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Learn the Facts About Psychology and Psychologists
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What is Psychology?

According to www.dictionary.com, psychology is defined as “the science of the mind or of mental states and processes.” Common terms used in the field of psychology are defined in the psychological glossary.

 


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Who are psychologists?

Psychologists are doctors of behavioral and mental health. Psychology is one of a number of fields offering education and training to provide mental health services, but psychology is one of only two professions that requires education to the doctoral level and that prepares all of its graduates to practice independently.

Psychologists are experts in diagnosing mental health problems and their causes, and they are skilled at developing action plans to address them.

Educational Background:

Psychologists must complete an extensive, science-based curriculum in biology, research, statistics, diagnosis, treatment and ethics. Psychologists’ rigorous educational and training programs always include at least five years of graduate study, at least one year of internship or residency, and one additional year of supervised postdoctoral clinical work. The rigor and breadth of psychologists’ education uniquely qualifies them to offer mental health services of the highest quality.

 


 

What is the difference between a psychologist and a psychiatrist?

Psychiatrists evaluate physical health and prescribe medication to treat a problem and psychologists identify the behavior or thought problems and provide psychological treatment, such as cognitive-behavioral therapy, family interventions or training to sustain lifestyle changes (e.g. heart attack recovery).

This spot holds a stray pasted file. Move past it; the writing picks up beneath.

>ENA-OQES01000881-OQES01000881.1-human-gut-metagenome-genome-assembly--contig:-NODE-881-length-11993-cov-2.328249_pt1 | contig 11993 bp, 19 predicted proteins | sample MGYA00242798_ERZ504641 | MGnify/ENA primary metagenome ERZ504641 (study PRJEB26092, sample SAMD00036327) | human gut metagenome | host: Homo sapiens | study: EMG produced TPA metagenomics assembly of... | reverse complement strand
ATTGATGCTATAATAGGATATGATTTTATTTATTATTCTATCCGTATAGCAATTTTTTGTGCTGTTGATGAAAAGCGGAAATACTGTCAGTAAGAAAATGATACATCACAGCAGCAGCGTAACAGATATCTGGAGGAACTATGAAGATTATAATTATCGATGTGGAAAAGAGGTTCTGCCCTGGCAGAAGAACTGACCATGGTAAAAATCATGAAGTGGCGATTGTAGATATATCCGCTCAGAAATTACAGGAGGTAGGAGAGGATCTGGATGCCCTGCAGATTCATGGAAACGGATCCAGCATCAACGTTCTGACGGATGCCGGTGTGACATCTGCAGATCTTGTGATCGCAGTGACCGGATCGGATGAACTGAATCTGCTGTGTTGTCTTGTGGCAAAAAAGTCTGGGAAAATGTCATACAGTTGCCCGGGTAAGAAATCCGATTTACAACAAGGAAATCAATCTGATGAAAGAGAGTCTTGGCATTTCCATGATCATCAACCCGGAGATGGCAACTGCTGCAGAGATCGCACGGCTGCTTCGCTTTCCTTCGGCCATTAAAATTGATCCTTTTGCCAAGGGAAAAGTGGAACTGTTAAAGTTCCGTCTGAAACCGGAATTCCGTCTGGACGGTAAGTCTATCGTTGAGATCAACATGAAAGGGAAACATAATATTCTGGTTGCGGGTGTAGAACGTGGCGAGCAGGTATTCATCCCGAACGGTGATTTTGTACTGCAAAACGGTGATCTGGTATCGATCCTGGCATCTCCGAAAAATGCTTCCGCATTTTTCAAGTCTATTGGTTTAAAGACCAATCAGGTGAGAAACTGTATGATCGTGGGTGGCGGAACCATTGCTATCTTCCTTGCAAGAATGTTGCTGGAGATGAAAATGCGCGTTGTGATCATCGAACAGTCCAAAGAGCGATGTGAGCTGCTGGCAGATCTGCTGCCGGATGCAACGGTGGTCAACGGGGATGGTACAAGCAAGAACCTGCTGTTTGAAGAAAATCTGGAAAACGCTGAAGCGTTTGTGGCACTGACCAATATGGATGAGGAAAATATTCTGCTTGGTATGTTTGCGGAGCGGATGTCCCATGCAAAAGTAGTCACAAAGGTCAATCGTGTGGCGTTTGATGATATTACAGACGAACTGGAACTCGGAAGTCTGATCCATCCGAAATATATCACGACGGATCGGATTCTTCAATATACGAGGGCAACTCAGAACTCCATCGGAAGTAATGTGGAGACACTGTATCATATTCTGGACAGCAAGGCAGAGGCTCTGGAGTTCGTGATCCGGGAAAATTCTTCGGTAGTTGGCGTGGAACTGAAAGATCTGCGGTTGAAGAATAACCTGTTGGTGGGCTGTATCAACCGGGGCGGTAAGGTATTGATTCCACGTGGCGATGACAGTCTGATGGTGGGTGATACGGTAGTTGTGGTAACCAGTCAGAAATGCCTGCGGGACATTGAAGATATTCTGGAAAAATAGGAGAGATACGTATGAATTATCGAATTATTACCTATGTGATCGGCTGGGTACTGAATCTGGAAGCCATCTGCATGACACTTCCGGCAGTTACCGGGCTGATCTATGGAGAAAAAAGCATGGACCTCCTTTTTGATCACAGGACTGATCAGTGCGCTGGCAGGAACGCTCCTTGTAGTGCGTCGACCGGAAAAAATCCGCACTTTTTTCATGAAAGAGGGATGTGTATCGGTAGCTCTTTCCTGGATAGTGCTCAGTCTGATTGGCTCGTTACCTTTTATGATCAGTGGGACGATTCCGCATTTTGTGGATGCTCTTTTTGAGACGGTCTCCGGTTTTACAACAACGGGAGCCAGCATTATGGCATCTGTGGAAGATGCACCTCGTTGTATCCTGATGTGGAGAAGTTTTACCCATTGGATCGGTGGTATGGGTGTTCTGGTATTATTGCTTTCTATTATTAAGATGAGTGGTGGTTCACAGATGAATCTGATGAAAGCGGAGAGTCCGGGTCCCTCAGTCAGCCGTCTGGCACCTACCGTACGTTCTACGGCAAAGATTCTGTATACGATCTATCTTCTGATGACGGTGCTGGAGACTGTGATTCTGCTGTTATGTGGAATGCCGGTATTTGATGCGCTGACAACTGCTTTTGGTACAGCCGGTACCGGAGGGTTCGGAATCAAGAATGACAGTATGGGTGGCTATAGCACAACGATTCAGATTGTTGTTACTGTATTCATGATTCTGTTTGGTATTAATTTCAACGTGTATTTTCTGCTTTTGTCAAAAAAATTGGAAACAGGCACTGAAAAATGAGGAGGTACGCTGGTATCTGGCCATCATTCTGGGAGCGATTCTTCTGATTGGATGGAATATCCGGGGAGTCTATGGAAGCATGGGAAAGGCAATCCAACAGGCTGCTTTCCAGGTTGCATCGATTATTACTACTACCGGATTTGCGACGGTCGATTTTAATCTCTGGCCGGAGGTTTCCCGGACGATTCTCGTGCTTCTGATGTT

WHAT Is the difference between a Phd and psyd?

PhD means doctor of philosophy while PsyD stands for Doctor of Psychology. PhD students go through a more research based program in school. PsyD programs are more for individuals who want clinical training and have little interest in research.

 


 

What does a psychologist do?

  • Evaluate and treat individuals who are suffering, whether from a serious mental illness (such as depression or panic attacks), a developmental disorder (such as autism), a Serious physical disease (such as breast cancer)
  • Help people deal with life stresses
  • Help families as individual family members struggle with such difficult questions, such as whether to undergo organ transplantation or what to do about end-of-life care.
  • Work with other health care professionals to help treat physical illness — psychological interventions can help decrease blood pressure, manage chronic or acute pain or maintain a complex medication regimen.
  • Work with employers, often “behind the scenes,” to help create work environments that promote good mental health and improve manager-employee communication, employee satisfaction and general productivity.
  • Work in schools to decrease behavioral problems, improve student performance and enhance self-esteem.